Memories Linger

Pictures. There is nothing I have found to be more precious to people than documented memories of adventures, weddings, vacations, birthdays, and various special occasions. When a fire engulfs a home these little treasures can be lost forever. On a drizzling day in Chicago, the saying “a picture is worth a thousand words” rang true for me.

One Friday morning the disaster response team and I strapped on our American Red Cross vests and arrived at the home of Omar, a young soft spoken father of two. The fire, which had started and was contained to the attic, had been put out by the firemen. While the fire marshals secured the premises, the Red Cross provided comfort to the family and listened to their story.

“I saw the fire; I grabbed and carried my granddaughters out of the home. In just a couple of minutes the firemen came, I did not call them a man driving down the street stopped his car and called the firemen,” stated Omar’s mom.

Omar said, “I saw the firemen and I ran to the house to make sure that my mom and daughters where ok. Thankfully my mom had grabbed the girls and got out of the house as soon as she saw the fire.”

After speaking to Omar and his mom, the fire marshal let the family and the Red Cross know that it was safe to enter the home and asses the damage from the fire. This was my first time going into a home along with the family. When Omar and his family first saw the fire damage their expression turned from shock to that of sadness and loss, and left me breathless. The flames had scorched the entire content of the attic. The main floor was in disarray and flooding rapidly from the ventilation holes that the firemen created on the roof.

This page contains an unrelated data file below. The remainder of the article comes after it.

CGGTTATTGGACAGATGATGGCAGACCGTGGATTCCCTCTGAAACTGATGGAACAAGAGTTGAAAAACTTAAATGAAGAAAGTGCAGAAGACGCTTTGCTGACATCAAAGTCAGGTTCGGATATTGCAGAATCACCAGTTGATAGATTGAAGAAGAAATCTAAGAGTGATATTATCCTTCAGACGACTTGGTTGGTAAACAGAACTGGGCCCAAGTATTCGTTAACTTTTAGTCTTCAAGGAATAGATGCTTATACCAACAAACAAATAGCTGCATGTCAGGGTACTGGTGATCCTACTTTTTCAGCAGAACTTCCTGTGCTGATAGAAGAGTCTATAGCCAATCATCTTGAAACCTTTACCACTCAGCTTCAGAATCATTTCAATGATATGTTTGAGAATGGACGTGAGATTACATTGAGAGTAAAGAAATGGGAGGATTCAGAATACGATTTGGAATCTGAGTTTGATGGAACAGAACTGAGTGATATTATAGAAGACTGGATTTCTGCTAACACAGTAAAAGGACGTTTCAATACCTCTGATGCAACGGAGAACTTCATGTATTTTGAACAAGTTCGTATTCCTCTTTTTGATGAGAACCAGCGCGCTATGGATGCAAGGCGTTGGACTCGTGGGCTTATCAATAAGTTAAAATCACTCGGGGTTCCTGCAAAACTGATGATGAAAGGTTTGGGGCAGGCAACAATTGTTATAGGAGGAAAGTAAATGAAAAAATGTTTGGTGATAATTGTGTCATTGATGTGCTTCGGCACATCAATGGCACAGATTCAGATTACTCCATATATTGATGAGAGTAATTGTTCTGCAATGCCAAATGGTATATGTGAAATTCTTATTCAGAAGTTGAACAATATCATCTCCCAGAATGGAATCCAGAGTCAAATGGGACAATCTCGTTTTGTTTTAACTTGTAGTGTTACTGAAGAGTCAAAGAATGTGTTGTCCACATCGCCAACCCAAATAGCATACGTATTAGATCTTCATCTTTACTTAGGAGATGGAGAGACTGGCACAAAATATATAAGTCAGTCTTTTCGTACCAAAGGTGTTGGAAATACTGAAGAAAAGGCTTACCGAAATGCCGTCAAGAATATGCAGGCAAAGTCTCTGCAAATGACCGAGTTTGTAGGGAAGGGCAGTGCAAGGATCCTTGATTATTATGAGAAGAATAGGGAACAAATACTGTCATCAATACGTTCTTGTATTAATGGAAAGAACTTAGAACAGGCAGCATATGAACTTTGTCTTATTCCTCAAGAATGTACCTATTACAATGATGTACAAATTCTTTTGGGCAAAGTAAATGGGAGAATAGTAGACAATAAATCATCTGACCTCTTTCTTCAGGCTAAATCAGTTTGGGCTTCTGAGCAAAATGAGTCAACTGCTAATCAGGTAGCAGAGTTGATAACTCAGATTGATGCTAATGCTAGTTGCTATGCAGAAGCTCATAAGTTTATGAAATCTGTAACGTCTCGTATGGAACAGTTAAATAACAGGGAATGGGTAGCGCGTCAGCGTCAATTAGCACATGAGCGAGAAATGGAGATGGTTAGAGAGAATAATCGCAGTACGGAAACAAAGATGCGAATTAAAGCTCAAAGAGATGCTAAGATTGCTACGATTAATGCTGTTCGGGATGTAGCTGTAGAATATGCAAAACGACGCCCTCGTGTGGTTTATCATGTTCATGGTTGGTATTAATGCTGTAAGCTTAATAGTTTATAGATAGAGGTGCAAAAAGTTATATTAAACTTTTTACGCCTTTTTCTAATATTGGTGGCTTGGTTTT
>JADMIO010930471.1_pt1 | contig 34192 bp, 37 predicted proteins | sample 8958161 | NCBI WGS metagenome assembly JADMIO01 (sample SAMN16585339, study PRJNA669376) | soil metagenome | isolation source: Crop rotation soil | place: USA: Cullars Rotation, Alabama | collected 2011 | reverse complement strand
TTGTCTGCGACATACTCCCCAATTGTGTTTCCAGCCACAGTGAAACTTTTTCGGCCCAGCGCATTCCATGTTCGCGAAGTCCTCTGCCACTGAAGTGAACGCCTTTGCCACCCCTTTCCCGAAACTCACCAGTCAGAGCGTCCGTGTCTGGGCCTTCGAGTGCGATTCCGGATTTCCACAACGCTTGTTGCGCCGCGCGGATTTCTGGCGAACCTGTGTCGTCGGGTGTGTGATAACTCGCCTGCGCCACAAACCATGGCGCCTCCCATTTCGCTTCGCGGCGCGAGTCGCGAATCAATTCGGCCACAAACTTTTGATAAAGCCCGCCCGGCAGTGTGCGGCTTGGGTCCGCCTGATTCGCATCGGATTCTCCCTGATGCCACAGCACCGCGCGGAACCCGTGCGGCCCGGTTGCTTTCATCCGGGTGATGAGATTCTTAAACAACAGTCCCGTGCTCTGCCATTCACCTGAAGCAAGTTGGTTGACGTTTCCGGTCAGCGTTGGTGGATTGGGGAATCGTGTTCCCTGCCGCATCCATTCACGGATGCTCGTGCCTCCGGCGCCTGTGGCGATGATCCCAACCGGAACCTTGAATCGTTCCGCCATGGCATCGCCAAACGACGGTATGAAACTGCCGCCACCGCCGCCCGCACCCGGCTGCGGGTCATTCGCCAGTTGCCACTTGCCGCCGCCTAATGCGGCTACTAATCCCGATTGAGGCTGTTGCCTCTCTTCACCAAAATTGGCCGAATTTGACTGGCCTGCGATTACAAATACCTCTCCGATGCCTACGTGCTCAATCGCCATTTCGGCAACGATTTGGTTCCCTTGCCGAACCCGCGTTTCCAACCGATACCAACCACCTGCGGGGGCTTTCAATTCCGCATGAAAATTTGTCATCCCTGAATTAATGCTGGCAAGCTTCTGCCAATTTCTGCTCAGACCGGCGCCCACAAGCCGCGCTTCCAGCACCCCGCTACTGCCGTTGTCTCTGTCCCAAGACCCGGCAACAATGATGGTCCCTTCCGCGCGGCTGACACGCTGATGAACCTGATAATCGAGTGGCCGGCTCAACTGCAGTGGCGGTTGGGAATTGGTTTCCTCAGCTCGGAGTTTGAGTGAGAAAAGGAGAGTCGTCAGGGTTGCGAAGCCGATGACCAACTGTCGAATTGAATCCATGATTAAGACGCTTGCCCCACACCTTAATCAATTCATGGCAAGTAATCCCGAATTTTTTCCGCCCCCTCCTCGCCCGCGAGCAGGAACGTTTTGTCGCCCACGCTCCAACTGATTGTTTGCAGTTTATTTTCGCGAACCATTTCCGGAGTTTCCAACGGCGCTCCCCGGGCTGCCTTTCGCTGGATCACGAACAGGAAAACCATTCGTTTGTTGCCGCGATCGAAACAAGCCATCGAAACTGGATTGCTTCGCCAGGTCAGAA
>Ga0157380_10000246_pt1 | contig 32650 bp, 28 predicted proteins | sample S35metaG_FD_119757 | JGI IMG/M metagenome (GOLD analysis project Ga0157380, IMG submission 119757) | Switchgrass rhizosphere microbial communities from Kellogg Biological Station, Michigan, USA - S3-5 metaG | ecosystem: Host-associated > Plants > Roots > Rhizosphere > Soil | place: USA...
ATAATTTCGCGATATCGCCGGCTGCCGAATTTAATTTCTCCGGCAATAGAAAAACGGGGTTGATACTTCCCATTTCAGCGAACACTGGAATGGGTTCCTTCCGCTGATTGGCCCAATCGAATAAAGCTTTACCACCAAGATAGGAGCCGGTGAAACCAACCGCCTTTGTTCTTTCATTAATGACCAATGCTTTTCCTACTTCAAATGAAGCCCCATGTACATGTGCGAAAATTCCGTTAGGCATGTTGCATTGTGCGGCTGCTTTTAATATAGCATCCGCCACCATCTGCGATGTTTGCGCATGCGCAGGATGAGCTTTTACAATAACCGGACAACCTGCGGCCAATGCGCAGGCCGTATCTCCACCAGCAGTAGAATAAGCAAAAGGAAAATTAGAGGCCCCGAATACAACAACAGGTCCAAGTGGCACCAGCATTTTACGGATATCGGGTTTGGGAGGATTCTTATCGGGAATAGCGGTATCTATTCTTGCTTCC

As I walked through the flooded home, I saw pictures lining the walls of the living room, dining room and bedrooms. I gazed upon Omar’s family photos as they silently told me the story of their life. I became a part of their birthday celebrations, graduations, family cook-outs, weddings and quinceañeras. I began to feel their sadness and their loss and I connected with the family on a deeper level. Now I view a fires aftermath with new eyes and this has strengthened my commitment to the Red Cross mission.

Pictures tell us so much about a person and a family. They showcase their essence and allow us to share in their memories and life. Omar and his family were happy to see that these treasures where not damaged by the fire and expressed their gratitude to the Red Cross for helping.

Today, with a single click, you can join a movement on Facebook to honor those who aren’t so lucky.

Visit every80seconds.com and get a glimpse of what it’s like to lose your most precious memories. At the end of your visit, all of your photos will be fully recovered. Make a donationfor every photo you can’t imagine life without.

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One response

  1. Very touching story, Erica. When we hear about a family's fire, we often think about their loss of a home but a home is replaceable. Personal items like family photos are not. At least the Red Cross is there to share in their grief and help them thru it.

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